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Netskope: Malware On The Rise In Cloud Apps Blessed By Enterprise IT Departments

Eleven percent of Netskope's enterprise customers have detected malware in their sanctioned apps, almost a tripling from the previous quarter. But sanctioned apps are just the tip of the iceberg.

Cloud security vendor Netskope released its latest report Thursday assessing Software-as-a-Service usage for the first quarter of 2016, revealing a surge in the amount of malware discovered lacing the cloud-based applications sanctioned by enterprise IT departments.

The Netskope Cloud Report found that, on average, from January through March, 11 percent of its customers discovered malicious software in apps approved for business use. And more than a quarter of those tainted files were shared with other users -- or with the public -- according to the report.

In its previous study looking at the three months closing out 2015, Netskope reported that 4.1 percent of enterprises had "e-discovered" malware in their sanctioned apps.

[Related: Netskope Closes $75M Funding Round As Unchecked Cloud Software Lurks In The Workplace]

At the same time, Netskope calculates that the vast majority of cloud-based applications deployed in the workplace -- more than 95 percent -- were not provisioned from central IT, which makes it stand to reason that both the 4 percent and 11 percent figures were low.

SaaS has "emerged as one of the most significant threat vectors for malware," Netskope Chief Managing Officer Jamie Barnett told CRN. "The vast majority of cloud apps aren't formally sanctioned by IT, nor is IT even aware of them in many cases, and we're going to continue to see this number go up in the short term as businesses evolve their security strategies to better detect and control their cloud app ecosystems."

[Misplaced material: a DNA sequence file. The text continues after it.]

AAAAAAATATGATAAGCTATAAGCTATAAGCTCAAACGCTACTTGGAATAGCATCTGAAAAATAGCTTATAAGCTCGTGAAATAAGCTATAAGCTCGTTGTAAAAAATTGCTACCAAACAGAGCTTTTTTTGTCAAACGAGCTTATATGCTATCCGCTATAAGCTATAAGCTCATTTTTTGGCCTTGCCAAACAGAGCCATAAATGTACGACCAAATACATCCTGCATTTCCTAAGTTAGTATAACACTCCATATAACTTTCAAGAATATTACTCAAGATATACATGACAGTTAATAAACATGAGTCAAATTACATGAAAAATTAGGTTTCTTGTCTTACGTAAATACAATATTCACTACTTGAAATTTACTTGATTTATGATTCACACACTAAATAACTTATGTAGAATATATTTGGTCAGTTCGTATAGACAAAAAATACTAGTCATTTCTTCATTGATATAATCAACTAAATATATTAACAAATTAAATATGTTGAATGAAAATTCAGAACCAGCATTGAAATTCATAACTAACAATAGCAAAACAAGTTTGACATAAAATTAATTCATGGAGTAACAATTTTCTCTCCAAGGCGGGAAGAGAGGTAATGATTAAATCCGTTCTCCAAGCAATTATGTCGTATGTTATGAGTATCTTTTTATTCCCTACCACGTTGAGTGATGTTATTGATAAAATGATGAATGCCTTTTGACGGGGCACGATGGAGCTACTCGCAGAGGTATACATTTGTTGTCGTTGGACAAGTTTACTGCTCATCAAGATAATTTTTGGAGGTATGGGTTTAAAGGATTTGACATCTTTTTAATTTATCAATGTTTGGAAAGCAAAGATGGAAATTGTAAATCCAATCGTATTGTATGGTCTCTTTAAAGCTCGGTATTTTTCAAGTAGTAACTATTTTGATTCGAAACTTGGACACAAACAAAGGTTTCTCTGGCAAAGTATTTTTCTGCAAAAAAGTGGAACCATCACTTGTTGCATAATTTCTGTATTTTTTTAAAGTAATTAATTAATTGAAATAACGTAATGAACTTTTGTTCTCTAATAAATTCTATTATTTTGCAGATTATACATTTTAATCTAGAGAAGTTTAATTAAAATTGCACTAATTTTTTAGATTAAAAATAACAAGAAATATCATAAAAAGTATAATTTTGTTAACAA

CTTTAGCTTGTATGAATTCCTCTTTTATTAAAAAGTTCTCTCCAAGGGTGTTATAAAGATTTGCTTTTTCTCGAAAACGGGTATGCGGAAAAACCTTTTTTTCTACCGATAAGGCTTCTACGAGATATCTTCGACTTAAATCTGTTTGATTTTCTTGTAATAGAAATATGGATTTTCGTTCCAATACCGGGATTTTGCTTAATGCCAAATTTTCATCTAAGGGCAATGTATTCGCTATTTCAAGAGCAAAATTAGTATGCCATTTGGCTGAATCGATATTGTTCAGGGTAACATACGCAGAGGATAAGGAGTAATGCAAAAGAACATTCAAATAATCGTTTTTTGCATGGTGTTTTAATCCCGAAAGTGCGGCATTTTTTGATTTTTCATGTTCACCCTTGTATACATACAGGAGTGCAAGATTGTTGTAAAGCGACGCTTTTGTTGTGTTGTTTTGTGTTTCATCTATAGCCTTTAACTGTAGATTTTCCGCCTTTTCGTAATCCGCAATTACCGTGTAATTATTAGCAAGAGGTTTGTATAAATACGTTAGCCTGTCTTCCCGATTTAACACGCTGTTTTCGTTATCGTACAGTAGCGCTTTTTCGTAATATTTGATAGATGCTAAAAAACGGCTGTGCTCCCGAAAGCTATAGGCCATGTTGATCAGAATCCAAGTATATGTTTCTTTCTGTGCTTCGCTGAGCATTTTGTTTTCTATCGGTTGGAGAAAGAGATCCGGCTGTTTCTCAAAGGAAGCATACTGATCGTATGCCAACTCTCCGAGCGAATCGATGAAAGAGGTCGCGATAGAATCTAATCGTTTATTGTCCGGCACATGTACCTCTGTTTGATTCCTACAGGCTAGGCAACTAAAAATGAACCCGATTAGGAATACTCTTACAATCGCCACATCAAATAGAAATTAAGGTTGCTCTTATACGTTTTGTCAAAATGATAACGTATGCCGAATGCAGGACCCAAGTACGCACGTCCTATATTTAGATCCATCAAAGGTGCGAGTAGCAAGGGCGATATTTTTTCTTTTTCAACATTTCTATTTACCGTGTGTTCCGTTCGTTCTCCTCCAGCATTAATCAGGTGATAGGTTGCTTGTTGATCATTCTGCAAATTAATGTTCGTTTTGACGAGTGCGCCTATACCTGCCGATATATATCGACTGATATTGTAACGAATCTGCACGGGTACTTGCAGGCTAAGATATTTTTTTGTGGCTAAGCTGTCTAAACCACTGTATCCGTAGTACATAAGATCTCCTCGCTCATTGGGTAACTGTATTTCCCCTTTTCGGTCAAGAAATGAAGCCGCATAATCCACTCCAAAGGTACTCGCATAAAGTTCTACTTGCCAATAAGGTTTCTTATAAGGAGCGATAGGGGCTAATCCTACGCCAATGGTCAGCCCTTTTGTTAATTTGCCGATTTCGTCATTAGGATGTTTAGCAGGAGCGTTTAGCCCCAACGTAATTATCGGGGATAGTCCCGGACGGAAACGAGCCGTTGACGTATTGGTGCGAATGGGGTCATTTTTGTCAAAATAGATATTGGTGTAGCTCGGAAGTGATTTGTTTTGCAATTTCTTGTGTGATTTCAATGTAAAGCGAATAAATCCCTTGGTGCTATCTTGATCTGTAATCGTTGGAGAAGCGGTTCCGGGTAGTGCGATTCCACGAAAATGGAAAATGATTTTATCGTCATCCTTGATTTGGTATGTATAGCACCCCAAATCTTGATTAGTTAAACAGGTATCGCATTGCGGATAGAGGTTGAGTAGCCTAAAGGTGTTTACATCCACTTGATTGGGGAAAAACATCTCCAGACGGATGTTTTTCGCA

The report compiled data on app usage from hundreds of global accounts using the Netskope Active Platform, constituting millions of anonymized users.

Netskope told CRN it's hard to definitively explain the almost-tripled instances of detected malware in consecutive quarters, or attribute the surge to detection methods instead of an actual greater prevalence of malware, because the data sets used in both studies were consistent.

But the security vendor told CRN it will soon incorporate scans of both sanctioned and unsanctioned apps to obtain a more accurate overall figure.

The latest report documents growth in overall adoption of cloud applications, though not nearly as fast as malware discovery.

Last quarter, Netskope concluded enterprises were using, on average, 917 cloud applications. That number slightly rose to 935 apps in the first quarter.


Microsoft Office 365 business productivity apps led the way in terms of adoption, with Outlook.com and OneDrive for Business in the No. 2 and 3 usage rankings among enterprises, and SharePoint, Yammer and Lync making the top 20.

Gmail and Google Drive were sixth and seventh in overall enterprise adoption, as tracked by Netskope.

Facebook, once again, was the leading SaaS application used in the enterprise.

Netskope's report noted that the cloud-based apps that are the worst offenders for Data Loss Prevention involve storage functionality -- representing three-fourths of all apps found to compromise data.

The report also found that most apps aren’t ready to comply with the upcoming European Union General Data Protection Regulation, which mandates enterprises ensure proper geographic bounds, and security and privacy controls for their data in the cloud. The law requires those users to sign data processing agreements with cloud service vendors.

"Our early findings indicate that 75.4 percent of all cloud apps are not ready for the GDPR, meaning they lack proper geography, security, and privacy controls as well as industry certifications to be considered ready to comply with the requirements of GDPR," the report stated. "When assessing cloud apps, enterprises will increasingly have to do the due diligence on cloud apps in use by employees and compensate for the lack of native controls."

Common vulnerabilities in enterprises apps, according to Netskope, included JavaScript exploits and droppers, macros, backdoors, mobile malware, spy- and adware, and Mac malware.

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